Review: Jerry Seinfeld – 23 Hours to Kill, Netflix

Review: Jerry Seinfeld – 23 Hours to Kill, Netflix

Jerry Seinfeld arrives for his latest Netflix special by helicopter and beats the New York traffic by jumping out and landing in the water. It's a) pretty impressive for a 65-year-old stand-up comedian and b) probably the riskiest thing in this special.

You don't go to Seinfeld for artistic envelope-pushing or taboo-busting. You go for solid, concentrated comedy about our human foibles with not a word wasted. And that's pretty much what you get here. Nothing less, but nothing more.

Some of the material, filmed at the Beacon Theatre, is similar to his last London appearance in 2019. He starts with some unexpectedly topical material on how much the audience has achieved by getting out of the house and coming to the theatre. It has an eerie echo of Micky Flanagan's "out out" riff, although Seinfeld's version is a little bleaker. Once out the next thought, he jokes, is "I gotta be getting back".

As he quickly hits his stride he does what he does best, using that increasingly agitated adenoidal whine to explore the things in life that get his goat, from hot dogs to pop tarts to "device dictatorship" – the way we panic as soon as we can't find our phones because we've put them in a different pocket.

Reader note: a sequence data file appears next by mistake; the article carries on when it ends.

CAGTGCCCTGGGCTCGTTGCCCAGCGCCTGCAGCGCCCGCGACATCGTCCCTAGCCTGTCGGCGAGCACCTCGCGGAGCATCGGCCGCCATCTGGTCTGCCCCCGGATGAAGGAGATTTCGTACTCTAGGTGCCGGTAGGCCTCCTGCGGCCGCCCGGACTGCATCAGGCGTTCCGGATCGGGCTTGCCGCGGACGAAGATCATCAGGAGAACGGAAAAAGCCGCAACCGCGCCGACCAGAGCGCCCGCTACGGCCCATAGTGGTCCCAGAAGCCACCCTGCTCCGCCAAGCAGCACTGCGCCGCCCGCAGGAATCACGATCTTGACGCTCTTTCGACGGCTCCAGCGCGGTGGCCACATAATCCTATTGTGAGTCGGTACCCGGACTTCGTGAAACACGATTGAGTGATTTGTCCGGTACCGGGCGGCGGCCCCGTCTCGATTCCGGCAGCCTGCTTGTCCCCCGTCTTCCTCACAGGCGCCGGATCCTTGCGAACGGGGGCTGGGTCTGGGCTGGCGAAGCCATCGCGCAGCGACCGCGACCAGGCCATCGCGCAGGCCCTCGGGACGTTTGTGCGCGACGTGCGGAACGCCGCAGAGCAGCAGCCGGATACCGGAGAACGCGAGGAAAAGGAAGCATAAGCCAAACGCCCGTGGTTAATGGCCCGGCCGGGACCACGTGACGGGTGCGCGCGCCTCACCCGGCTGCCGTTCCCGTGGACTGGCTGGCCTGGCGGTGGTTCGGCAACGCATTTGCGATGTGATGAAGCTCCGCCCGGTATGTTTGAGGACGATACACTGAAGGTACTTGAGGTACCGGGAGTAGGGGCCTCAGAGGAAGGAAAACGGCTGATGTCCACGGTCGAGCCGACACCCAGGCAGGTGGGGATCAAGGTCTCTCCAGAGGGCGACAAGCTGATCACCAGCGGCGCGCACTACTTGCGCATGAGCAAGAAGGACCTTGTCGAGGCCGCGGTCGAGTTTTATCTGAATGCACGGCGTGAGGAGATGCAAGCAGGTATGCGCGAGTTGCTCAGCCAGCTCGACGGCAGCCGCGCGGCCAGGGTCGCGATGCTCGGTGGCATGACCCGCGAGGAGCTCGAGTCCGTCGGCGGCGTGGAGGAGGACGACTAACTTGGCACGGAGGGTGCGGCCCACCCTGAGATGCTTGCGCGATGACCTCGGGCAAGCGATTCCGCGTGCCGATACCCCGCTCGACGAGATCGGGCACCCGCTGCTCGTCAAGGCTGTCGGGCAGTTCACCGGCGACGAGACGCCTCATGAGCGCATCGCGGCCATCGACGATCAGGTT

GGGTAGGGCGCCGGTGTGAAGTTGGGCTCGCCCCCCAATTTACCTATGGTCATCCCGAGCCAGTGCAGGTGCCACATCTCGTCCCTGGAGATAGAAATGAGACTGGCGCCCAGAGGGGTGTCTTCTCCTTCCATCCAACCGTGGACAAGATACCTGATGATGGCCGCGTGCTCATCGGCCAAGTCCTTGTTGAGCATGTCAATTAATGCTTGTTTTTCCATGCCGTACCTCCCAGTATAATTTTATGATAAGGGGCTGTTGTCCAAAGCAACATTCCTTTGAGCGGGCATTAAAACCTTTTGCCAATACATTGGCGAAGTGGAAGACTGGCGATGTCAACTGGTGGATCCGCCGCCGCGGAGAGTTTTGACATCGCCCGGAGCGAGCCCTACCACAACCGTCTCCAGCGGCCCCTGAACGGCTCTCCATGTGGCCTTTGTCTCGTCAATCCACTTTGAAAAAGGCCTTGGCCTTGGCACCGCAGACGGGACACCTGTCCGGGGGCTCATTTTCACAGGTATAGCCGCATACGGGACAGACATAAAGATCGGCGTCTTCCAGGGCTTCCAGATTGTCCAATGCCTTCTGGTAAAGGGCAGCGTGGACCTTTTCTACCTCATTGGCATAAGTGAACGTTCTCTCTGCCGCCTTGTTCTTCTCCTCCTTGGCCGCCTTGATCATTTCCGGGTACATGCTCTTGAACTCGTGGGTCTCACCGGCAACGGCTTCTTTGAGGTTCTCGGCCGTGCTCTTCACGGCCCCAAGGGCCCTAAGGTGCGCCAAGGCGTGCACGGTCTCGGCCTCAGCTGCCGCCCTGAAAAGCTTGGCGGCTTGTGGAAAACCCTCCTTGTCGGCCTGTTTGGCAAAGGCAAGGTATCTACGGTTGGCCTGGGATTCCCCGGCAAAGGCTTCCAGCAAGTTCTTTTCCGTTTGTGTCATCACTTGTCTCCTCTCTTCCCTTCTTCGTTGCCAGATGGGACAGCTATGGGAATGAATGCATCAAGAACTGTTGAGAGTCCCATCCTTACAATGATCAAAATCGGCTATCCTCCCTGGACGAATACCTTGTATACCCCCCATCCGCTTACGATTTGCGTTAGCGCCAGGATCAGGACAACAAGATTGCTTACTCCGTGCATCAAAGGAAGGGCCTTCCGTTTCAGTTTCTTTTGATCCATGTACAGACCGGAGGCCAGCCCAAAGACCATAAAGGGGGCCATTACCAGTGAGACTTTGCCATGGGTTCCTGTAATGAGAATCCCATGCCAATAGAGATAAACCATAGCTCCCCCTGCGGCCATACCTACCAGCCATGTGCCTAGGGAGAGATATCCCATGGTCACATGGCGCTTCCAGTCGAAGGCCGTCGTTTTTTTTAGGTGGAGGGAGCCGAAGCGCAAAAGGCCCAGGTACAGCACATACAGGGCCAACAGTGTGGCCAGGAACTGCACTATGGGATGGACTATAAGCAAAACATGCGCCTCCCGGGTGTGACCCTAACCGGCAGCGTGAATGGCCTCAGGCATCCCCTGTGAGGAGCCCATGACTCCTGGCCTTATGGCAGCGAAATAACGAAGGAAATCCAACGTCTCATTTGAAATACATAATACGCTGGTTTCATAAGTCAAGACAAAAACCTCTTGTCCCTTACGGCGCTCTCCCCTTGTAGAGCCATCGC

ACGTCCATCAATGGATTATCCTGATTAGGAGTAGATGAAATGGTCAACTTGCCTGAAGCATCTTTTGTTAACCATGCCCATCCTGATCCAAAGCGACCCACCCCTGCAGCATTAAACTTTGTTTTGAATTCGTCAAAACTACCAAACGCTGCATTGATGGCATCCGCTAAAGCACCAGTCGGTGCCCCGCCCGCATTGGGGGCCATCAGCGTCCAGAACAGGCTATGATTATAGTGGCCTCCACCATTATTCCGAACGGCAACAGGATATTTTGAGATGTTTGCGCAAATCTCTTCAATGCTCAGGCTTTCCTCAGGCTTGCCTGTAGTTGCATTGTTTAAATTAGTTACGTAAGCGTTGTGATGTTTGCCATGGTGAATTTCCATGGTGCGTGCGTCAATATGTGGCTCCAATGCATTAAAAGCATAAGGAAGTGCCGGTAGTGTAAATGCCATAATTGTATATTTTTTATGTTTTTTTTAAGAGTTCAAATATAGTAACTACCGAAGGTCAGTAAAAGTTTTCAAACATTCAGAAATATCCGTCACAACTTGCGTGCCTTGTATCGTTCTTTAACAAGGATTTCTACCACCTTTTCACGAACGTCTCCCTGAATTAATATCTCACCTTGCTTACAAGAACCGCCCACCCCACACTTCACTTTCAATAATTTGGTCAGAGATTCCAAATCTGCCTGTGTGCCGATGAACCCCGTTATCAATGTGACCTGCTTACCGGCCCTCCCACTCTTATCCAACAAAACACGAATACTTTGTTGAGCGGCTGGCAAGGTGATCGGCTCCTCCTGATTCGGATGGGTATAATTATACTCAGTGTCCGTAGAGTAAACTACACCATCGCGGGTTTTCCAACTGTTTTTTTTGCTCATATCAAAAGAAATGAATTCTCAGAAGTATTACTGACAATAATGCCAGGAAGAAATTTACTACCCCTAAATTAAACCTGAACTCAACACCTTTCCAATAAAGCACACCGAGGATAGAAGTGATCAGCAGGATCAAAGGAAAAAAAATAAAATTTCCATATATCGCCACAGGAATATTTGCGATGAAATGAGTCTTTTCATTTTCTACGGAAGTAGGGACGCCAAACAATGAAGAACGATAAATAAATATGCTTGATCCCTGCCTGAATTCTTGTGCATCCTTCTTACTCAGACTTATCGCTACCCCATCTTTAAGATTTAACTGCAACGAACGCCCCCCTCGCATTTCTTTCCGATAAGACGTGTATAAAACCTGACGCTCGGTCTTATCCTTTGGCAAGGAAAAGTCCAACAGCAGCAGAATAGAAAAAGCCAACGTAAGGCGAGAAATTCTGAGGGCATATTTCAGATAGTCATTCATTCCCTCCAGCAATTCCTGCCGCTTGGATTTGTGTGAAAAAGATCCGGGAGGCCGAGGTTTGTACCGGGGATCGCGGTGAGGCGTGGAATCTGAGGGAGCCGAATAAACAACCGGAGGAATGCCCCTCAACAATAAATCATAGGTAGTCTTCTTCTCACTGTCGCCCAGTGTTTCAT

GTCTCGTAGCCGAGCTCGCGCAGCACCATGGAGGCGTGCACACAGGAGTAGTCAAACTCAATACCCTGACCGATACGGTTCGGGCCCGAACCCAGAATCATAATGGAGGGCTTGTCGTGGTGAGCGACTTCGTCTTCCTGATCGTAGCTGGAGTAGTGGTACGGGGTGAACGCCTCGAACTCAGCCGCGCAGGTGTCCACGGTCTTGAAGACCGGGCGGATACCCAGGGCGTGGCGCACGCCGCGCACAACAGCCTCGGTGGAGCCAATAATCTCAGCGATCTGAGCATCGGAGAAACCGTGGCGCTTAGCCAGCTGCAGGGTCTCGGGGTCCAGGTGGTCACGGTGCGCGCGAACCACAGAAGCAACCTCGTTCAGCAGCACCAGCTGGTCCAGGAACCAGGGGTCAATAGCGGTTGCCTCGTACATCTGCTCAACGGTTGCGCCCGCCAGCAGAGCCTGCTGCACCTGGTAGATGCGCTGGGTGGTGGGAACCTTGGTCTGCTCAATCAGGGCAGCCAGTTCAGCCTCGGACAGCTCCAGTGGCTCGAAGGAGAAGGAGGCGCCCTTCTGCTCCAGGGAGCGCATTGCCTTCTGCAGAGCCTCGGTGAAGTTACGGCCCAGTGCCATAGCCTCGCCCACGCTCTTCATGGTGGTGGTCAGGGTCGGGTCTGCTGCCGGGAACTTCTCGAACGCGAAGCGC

The set starts to coast a little when he gets onto his personal material. Talking about his age he says he is happier than ever because he is now so old he can "just say no" to things without giving a reason. Though he looks forward to his seventies when he won't even have to say no, he can just shrug and walk on. 

His men v women material is sharply sold if not entirely original. And at times it feels downright old school. He is hardly the first stand-up to suggest that a woman can remember a trivial aside from years ago and pull it out of her argument armoury exactly when required. It's a cliched, dated trope, as are some of his further thoughts on getting through marriage.

He is on safer McIntyre-esque ground with his broader, less political observational material, such as complaining about air conditioning in cars or wondering why public toilet doors have a gap at the bottom.

The result is a show from a consummate performer that's so slick it is hard not to smile most of the time. Under closer scrutiny though I'm not sure if it would bear repeated viewing. And I wonder how much of the set would be considered hackwork if delivered by a lesser comic in a club. But as we don't have the chance to watch lesser comics in clubs at the moment we might as well enjoy Seinfeld.

Jerry Seinfeld – 23 Hours to Kill, Netflix

Picture: Netflix

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